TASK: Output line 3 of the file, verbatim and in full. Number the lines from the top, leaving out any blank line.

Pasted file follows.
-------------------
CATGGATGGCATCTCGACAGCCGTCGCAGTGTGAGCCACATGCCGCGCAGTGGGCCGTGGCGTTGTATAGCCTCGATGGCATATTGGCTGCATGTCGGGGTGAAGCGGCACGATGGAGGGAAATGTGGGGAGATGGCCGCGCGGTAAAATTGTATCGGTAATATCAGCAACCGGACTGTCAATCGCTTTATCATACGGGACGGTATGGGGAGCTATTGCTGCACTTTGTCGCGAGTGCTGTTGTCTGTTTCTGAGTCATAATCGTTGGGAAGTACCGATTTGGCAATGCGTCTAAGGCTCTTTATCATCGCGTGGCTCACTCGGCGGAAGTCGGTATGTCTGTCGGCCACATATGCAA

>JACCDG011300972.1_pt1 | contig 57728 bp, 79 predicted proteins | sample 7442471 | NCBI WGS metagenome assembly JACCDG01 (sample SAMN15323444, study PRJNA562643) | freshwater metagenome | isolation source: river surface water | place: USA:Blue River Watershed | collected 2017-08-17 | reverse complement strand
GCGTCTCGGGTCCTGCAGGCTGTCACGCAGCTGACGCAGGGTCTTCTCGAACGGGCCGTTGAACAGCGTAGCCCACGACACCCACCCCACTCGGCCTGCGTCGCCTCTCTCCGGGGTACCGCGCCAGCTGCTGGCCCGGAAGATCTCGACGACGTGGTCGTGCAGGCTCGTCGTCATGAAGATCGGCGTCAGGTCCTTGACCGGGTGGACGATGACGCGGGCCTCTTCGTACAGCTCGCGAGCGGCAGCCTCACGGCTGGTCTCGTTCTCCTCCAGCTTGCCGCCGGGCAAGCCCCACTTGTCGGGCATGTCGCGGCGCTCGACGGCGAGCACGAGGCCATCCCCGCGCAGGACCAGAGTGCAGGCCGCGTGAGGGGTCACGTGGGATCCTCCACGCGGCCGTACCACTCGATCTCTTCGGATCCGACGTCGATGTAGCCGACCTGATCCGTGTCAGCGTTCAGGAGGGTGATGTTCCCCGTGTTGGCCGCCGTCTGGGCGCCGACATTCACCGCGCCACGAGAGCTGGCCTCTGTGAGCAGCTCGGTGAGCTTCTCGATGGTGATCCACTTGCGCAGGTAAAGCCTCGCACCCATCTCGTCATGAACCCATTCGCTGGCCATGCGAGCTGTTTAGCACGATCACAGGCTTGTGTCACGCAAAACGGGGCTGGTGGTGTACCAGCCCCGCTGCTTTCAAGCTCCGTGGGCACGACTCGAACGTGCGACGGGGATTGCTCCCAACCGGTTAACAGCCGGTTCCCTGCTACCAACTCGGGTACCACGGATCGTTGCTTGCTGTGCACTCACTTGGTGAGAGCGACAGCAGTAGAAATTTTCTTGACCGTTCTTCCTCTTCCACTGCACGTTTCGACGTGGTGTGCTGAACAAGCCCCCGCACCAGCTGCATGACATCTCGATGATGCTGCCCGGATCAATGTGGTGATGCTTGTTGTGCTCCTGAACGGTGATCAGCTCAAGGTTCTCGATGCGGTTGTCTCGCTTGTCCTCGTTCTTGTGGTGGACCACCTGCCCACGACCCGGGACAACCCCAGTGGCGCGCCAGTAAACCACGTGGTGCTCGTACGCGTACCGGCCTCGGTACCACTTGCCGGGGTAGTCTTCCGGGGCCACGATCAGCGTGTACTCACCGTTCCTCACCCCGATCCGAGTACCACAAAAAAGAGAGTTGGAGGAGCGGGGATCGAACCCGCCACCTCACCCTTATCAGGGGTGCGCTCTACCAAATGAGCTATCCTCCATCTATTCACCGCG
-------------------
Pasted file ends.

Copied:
GCGTCTCGGGTCCTGCAGGCTGTCACGCAGCTGACGCAGGGTCTTCTCGAACGGGCCGTTGAACAGCGTAGCCCACGACACCCACCCCACTCGGCCTGCGTCGCCTCTCTCCGGGGTACCGCGCCAGCTGCTGGCCCGGAAGATCTCGACGACGTGGTCGTGCAGGCTCGTCGTCATGAAGATCGGCGTCAGGTCCTTGACCGGGTGGACGATGACGCGGGCCTCTTCGTACAGCTCGCGAGCGGCAGCCTCACGGCTGGTCTCGTTCTCCTCCAGCTTGCCGCCGGGCAAGCCCCACTTGTCGGGCATGTCGCGGCGCTCGACGGCGAGCACGAGGCCATCCCCGCGCAGGACCAGAGTGCAGGCCGCGTGAGGGGTCACGTGGGATCCTCCACGCGGCCGTACCACTCGATCTCTTCGGATCCGACGTCGATGTAGCCGACCTGATCCGTGTCAGCGTTCAGGAGGGTGATGTTCCCCGTGTTGGCCGCCGTCTGGGCGCCGACATTCACCGCGCCACGAGAGCTGGCCTCTGTGAGCAGCTCGGTGAGCTTCTCGATGGTGATCCACTTGCGCAGGTAAAGCCTCGCACCCATCTCGTCATGAACCCATTCGCTGGCCATGCGAGCTGTTTAGCACGATCACAGGCTTGTGTCACGCAAAACGGGGCTGGTGGTGTACCAGCCCCGCTGCTTTCAAGCTCCGTGGGCACGACTCGAACGTGCGACGGGGATTGCTCCCAACCGGTTAACAGCCGGTTCCCTGCTACCAACTCGGGTACCACGGATCGTTGCTTGCTGTGCACTCACTTGGTGAGAGCGACAGCAGTAGAAATTTTCTTGACCGTTCTTCCTCTTCCACTGCACGTTTCGACGTGGTGTGCTGAACAAGCCCCCGCACCAGCTGCATGACATCTCGATGATGCTGCCCGGATCAATGTGGTGATGCTTGTTGTGCTCCTGAACGGTGATCAGCTCAAGGTTCTCGATGCGGTTGTCTCGCTTGTCCTCGTTCTTGTGGTGGACCACCTGCCCACGACCCGGGACAACCCCAGTGGCGCGCCAGTAAACCACGTGGTGCTCGTACGCGTACCGGCCTCGGTACCACTTGCCGGGGTAGTCTTCCGGGGCCACGATCAGCGTGTACTCACCGTTCCTCACCCCGATCCGAGTACCACAAAAAAGAGAGTTGGAGGAGCGGGGATCGAACCCGCCACCTCACCCTTATCAGGGGTGCGCTCTACCAAATGAGCTATCCTCCATCTATTCACCGCG